I had been in contact with Jeff S., my UK counterpart from my last job, who lived nearby and agreed to meet me for a beer at base camp. I gave his name to camp security so that they would let him into camp. Once I got my bike corralled I went to get my bag and was surprised that staff carried it to my tent for me, which they offered to do on several days. After showering, and grabbing a plate of dinner from the big tent I ran into him just as I was coming outside to eat.  We hung out for at least an hour, trading rounds at the camp pub.

This was the first night to turn in laundry.  6 garments max, bike stuff only, with the strap contained in the mesh laundry bag threaded through an opening in each garment (hence no socks) and buckled into a closed loop.  

It was cooler still as we moved further north.  I used the sleeping bag as a blanket.

Day 3: 12 September

So the day started before dawn with a couple of ladies giggling at me as I emerged from one the ladies rooms. Apparently this was becoming a problem at base camp. The cause was lighting: there was a sign above the doors to the ladies-only rooms, but when it was dark outside all you could see was the lighted doorway - the signs were concealed by glare. After a couple days the organizers figured out a solution and put the "ladies only" signs inside the entrance, where they were lighted and visible.

I ate breakfast wondering why somebody's iPhone alarm was going off continuously, until I realized it was my phone in my pocket, somewhat muffled.  The day was not getting off to a great start.

Laundry was ready for pickup, warm and dry, hanging vertically:

To troubleshoot my on-bike charging problem, I swapped out the micro USB cable on the bike for another in my bag to watch how the battery pack charged that day. Later, the battery pack charge indication again stalled at one point - 91% - but after a while immediately popped up to 99%. So it seemed the issue was the battery pack, not the cable. However, it still charged the phone just fine.

We got rolling, and about 25 miles in we crossed the Severn Bridge for a brief ride in Wales. The tidal current was impressive:

The first pit was just past the bridge. Between the towns of St. Briavels and Coleford there was a large flock of sheep lying by the side of the road, unfenced.  I later found out that freely wandering sheep had been a common practice in this area since Norman times.  There was outstanding scenery along the Wye River:

Here's some of the riders at the second pit of the day, in Fownhope:

In Mordford, a little after that pit, came the only time I went off-course because of my own mistake (others would lead me off-course later). I had no GPS, and the route was marked with frequent blue/white arrow signs, but they were easy to miss since the UK uses a very similar design with the same color scheme for other road signage. I must have missed one and headed west instead of continuing north. Whenever I didn't see a route marker sign for a while it was reassuring to see cyclists up the road from me - hopefully RAB'ers on the route.  I probably only went about a half mile before I realized there were no cyclists in sight, even with a long line of sight.  Circling back I regained the route.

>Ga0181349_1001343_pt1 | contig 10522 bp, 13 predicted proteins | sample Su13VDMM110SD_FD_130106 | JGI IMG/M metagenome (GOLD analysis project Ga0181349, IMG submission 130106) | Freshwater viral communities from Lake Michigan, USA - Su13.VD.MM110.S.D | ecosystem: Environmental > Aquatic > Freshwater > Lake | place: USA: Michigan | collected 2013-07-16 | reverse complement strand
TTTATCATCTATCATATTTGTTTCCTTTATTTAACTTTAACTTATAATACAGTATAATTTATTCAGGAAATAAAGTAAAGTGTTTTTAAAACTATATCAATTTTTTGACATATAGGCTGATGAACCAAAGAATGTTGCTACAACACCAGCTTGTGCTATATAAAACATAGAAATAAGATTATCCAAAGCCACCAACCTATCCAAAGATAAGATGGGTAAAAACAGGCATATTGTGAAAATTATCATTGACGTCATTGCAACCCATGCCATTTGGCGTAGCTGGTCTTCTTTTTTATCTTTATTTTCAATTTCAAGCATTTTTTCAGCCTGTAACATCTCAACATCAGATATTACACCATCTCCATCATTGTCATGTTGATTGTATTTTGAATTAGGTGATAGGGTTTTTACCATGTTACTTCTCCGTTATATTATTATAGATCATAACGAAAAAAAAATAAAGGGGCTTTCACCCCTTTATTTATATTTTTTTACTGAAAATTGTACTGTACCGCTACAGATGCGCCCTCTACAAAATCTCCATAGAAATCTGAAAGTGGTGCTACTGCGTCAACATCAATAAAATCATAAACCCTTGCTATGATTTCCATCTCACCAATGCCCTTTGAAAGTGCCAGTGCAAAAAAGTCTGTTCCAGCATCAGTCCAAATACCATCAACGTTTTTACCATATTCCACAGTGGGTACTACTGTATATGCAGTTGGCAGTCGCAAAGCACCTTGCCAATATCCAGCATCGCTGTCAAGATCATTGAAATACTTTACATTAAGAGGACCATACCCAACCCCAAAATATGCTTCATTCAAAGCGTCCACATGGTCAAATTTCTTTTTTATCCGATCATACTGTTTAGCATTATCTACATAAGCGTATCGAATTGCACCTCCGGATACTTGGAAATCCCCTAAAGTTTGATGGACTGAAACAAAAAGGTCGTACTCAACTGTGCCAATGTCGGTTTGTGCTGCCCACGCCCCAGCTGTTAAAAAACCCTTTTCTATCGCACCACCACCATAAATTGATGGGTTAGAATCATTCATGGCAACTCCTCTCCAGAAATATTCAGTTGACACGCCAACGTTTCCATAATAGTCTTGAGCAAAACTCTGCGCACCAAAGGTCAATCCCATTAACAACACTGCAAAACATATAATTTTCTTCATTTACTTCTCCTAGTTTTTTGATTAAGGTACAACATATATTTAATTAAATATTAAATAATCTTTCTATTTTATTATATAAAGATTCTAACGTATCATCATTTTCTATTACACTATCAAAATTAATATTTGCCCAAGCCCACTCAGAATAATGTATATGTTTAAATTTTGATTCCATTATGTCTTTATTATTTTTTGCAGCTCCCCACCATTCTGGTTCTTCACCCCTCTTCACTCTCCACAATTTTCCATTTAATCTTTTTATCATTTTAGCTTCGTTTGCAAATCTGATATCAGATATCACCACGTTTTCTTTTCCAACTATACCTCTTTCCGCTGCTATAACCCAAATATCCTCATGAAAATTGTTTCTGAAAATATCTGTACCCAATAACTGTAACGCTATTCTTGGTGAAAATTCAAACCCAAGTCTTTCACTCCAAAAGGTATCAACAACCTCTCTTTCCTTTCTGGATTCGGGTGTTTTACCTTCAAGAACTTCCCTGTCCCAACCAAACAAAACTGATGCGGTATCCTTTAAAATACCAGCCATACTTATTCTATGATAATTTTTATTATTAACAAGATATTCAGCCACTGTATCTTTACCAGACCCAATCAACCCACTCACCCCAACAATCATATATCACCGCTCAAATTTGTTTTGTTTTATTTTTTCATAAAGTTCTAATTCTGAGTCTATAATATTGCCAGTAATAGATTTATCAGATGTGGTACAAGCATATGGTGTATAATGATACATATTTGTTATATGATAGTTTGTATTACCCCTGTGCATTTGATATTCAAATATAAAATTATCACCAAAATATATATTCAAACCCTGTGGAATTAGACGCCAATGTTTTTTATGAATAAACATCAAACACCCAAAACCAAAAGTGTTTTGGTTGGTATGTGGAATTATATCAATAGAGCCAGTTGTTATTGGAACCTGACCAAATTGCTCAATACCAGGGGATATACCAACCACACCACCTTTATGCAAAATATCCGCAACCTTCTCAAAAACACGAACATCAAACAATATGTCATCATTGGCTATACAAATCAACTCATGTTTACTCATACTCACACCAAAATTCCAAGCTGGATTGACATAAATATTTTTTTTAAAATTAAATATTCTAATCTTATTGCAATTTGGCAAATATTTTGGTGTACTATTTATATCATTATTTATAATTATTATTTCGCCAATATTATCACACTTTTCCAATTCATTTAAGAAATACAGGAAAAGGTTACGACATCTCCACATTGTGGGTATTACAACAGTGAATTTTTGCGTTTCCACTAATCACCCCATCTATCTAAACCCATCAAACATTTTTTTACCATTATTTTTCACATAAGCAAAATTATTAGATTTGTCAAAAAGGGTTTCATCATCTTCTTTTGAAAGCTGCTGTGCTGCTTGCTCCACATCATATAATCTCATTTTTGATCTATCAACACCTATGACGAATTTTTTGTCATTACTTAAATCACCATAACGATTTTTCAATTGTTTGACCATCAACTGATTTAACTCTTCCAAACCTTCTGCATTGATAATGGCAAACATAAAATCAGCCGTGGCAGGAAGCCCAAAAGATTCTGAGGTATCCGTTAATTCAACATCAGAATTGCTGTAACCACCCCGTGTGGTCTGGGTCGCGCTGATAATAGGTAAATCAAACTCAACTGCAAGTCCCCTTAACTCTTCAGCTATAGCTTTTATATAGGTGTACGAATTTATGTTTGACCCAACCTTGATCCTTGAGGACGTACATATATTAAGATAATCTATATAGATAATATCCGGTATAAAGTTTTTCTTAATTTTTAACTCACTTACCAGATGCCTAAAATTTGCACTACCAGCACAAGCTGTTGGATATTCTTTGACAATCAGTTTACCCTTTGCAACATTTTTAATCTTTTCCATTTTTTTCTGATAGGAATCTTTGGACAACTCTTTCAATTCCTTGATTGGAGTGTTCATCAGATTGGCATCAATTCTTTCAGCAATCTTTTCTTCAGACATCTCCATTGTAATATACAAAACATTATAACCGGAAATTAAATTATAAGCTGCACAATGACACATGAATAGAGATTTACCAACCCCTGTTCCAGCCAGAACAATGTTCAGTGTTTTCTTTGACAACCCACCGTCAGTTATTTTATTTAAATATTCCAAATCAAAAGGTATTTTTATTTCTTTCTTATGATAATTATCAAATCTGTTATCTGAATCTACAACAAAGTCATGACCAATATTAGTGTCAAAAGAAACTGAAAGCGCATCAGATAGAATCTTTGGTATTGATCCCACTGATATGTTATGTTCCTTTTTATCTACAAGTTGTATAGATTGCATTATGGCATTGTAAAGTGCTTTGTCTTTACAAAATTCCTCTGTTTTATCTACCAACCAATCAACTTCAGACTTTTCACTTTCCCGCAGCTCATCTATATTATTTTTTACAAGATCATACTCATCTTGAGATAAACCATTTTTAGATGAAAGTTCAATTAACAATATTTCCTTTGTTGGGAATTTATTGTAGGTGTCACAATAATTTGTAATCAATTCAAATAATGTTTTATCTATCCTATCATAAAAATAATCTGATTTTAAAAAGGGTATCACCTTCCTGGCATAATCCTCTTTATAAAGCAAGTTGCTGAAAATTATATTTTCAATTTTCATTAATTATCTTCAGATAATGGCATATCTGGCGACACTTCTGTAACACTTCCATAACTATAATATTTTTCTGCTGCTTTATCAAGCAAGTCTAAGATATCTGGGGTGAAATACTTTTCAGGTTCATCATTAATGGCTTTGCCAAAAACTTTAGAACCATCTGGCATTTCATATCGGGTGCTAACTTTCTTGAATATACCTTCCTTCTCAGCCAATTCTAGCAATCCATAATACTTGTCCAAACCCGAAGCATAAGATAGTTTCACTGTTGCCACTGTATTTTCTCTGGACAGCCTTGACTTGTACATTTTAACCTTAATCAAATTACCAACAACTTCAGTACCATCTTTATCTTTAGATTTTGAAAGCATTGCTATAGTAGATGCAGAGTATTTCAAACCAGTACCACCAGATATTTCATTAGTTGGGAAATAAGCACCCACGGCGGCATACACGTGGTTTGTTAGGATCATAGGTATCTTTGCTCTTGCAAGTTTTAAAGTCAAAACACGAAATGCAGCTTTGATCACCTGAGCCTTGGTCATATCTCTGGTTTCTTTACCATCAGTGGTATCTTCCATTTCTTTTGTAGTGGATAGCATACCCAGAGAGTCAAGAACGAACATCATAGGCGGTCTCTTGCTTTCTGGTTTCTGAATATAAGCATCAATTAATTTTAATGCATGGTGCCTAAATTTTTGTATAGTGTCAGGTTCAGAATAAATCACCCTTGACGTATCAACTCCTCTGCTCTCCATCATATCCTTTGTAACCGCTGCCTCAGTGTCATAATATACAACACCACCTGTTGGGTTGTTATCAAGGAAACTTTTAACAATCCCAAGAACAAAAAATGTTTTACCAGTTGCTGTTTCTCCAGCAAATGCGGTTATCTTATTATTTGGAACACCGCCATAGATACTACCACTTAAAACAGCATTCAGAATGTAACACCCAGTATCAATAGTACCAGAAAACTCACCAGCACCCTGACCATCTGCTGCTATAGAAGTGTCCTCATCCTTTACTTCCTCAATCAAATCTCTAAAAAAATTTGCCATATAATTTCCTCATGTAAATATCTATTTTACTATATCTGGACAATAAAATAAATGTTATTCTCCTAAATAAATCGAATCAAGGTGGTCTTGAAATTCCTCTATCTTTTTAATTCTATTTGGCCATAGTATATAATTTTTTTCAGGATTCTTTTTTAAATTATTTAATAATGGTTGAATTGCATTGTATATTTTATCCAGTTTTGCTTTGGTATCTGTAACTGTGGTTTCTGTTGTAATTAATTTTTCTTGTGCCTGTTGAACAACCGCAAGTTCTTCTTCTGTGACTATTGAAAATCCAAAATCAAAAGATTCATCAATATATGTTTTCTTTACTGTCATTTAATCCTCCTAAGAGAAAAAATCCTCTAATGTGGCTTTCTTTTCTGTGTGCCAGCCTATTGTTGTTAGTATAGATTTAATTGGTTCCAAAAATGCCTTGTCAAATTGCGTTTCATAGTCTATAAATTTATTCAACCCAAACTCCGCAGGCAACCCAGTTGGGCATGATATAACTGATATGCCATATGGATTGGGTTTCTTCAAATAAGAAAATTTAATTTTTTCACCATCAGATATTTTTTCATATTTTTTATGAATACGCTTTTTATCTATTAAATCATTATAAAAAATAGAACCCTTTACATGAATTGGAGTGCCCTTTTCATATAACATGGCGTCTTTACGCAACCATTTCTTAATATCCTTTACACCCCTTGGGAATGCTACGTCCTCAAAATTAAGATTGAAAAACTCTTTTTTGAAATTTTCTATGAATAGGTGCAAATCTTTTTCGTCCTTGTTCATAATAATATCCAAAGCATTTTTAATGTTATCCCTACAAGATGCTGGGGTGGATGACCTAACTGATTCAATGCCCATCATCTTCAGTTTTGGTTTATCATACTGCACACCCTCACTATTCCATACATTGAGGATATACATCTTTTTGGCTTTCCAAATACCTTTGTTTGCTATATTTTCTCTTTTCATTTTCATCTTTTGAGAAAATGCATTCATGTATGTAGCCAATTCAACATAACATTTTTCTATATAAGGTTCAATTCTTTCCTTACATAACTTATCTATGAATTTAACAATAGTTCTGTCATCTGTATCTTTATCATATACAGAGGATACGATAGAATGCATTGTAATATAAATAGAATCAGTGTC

For the final 20 miles of the ride I fell in with groups of riders pacelining it to the finish, perhaps the only time in the event I did so.  There was a final turn across traffic to enter base camp, and I made a cheeky move to do so.  Nobody else followed, I deserved the blaring horn I got for the move, and I thought I'd get some comments from my fellow riders, yet none said anything to me...almost as if they wished they had thought to make the same move.  My Apple lightning stub cable must have fallen out of my charger bag at that point because one of the others picked it up and handed it to me.

Base camp was at the Ludlow horse racecourse. My tent was the blue one on the left:

There was an ice cream truck there, and I bought a cone.

At this point I had perfected the post-ride routine: drop off the bike, get a tent assignment, get the bag, empty the bag into the tent, put on shower shoes, stuff shaving kit and jammies into the Camelbak, pick up a towel, shower/change, drop off shower stuff at tent, get a beer (if I felt like it), dinner, nightly brief, bed.

The organizers started awarding "RAB'er of the Day" honors to someone nominated by other riders, who had "done a solid" for other riders, with the prize being a big customized and well appointed tent for the night.  That night we found out that the winner had given it away to the final rider to finish that day. Pretty cool.     

Day 4: 13 September

This was the "flat" day the organizers were talking about, only 3200 feet of climbing. I got into the second start wave, as I tried to do for the rest of the event (the first wave being reserved for sponsor-affiliated riders - the "Babble Rabble" - and yesterday's swept-up riders), but found the pace was not too fast. There were lots of pretty fast riders in this event. It seemed that even when cruising at 18-20 MPH I was constantly being passed by riders going 3-5 MPH faster. I was fine with this, since it helped GPS-less navigation by giving me riders to follow. My theory is the fastest riders would start late in the start window to prevent arriving at the daily base camp before the 1400 opening time, which was totally doable.

A little hand numbness started on this day, but never got as bad as it does on a 1200k.